Child struck by bus said to be improving hour by hour

WSFA 12 News has a crew on the scene of a child vs. bus accident in Macon County.
WSFA 12 News has a crew on the scene of a child vs. bus accident in Macon County.
D.C. Wolfe Elementary School
D.C. Wolfe Elementary School

Posted by: John Shryock - bio | email

MACON CO., AL (WSFA) - A child critically injured after being hit by a school bus in Macon County was transferred to Children's Hospital in Birmingham Friday. The 5-year-old D.C. Wolfe Elementary School kindergartner is surrounded by family members and, according to Macon Co. Superintendent Dr. Jacqueline Brooks, his condition is improving.

"He's getting optimal care, and the situation is looking more positive each hour that we speak with his mother," Brooks said. Brooks added that it looks like the child will make a full recovery.

The accident happened as the boy was exiting the bus around 3:30pm Thursday on Macon Co. Rd. 13 - a stretch of road approximately half way between Tuskegee and Shorter.

Investigators took the bus driver, also unidentified, to Montgomery for questioning and a drug test. No drugs were found in the driver's system. The driver is said to be a six veteran within the school system and has a clean record. She is currently on administrative leave, with pay, pending the results of the investigation.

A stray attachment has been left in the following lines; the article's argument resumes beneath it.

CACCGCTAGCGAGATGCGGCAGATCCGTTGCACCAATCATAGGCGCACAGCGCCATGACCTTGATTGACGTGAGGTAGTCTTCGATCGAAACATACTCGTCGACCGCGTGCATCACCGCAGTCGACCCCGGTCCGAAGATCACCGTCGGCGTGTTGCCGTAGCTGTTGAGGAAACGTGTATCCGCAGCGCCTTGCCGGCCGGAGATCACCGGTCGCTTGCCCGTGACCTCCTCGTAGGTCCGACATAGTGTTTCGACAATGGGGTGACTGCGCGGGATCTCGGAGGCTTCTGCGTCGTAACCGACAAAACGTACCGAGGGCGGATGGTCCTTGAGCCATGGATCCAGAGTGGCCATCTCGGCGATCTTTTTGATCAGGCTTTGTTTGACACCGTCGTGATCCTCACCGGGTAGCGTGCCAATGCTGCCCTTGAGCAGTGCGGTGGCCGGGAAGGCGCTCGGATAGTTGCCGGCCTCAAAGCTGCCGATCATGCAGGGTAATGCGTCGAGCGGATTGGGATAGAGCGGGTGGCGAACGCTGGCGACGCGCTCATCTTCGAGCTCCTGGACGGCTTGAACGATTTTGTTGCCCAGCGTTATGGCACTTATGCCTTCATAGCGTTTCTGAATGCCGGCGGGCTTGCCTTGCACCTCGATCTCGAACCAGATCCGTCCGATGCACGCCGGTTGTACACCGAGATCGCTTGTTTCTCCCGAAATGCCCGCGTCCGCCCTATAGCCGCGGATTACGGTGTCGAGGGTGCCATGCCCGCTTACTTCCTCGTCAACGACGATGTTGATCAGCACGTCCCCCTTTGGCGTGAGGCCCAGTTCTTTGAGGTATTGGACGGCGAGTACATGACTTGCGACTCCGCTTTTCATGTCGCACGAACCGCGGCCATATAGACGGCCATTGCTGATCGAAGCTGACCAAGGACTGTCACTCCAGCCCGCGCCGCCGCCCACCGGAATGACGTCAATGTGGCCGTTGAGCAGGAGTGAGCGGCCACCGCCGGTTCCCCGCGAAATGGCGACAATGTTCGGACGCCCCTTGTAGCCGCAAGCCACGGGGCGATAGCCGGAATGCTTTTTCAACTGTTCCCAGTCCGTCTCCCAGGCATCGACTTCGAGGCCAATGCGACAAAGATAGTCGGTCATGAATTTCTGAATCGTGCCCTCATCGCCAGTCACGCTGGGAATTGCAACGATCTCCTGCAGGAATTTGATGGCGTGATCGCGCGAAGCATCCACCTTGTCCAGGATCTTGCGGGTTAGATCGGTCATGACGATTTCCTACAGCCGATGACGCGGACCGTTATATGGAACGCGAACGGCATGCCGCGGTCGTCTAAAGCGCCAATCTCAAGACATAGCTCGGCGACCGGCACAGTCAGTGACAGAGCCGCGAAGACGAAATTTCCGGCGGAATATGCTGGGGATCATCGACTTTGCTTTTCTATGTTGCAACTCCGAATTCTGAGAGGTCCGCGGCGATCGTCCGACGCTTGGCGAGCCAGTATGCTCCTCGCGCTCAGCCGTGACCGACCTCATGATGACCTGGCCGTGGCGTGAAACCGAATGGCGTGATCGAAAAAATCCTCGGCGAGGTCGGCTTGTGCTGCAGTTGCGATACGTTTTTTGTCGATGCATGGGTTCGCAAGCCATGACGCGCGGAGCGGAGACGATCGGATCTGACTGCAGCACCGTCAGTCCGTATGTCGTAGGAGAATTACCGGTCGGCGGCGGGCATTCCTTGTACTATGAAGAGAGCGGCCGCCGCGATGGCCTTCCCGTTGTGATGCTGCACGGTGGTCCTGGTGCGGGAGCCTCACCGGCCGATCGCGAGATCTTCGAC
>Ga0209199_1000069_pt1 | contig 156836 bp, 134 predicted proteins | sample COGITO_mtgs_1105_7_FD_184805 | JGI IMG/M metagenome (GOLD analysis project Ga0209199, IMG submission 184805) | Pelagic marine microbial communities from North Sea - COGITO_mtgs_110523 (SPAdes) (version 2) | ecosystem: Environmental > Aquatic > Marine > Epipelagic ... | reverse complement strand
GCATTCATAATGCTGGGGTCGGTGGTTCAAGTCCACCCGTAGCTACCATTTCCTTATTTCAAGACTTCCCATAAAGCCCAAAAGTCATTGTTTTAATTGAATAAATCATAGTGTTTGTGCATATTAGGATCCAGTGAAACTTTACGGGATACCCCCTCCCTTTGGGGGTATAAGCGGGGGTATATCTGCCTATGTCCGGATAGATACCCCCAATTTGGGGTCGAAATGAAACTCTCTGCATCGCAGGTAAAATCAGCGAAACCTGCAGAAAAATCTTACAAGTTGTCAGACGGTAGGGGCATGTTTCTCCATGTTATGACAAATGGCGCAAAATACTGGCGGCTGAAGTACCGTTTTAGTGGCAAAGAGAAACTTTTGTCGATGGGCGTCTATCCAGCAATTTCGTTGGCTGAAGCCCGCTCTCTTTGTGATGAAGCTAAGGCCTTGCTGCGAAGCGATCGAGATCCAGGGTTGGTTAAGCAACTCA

A councilor at D.C. Wolfe Elementary is busy answering questions from the boy's classmates.


Macon County Schools were under a state investigation in 2010 that found more than half the system's buses had mechanical problems. The system met the state's deadline in October 2010 to bring the buses up to standards.

Brooks said the buses were fixed and she doubts there's any connection between that and this incident.

"This was an unfortunate accident, but we want people to know our buses are safe and the transportation program is in good shape. The accident is unfortunate but it does not inhibit progress made in any matter," Brooks said.

Copyright 2011 WSFA 12 News. All rights reserved.

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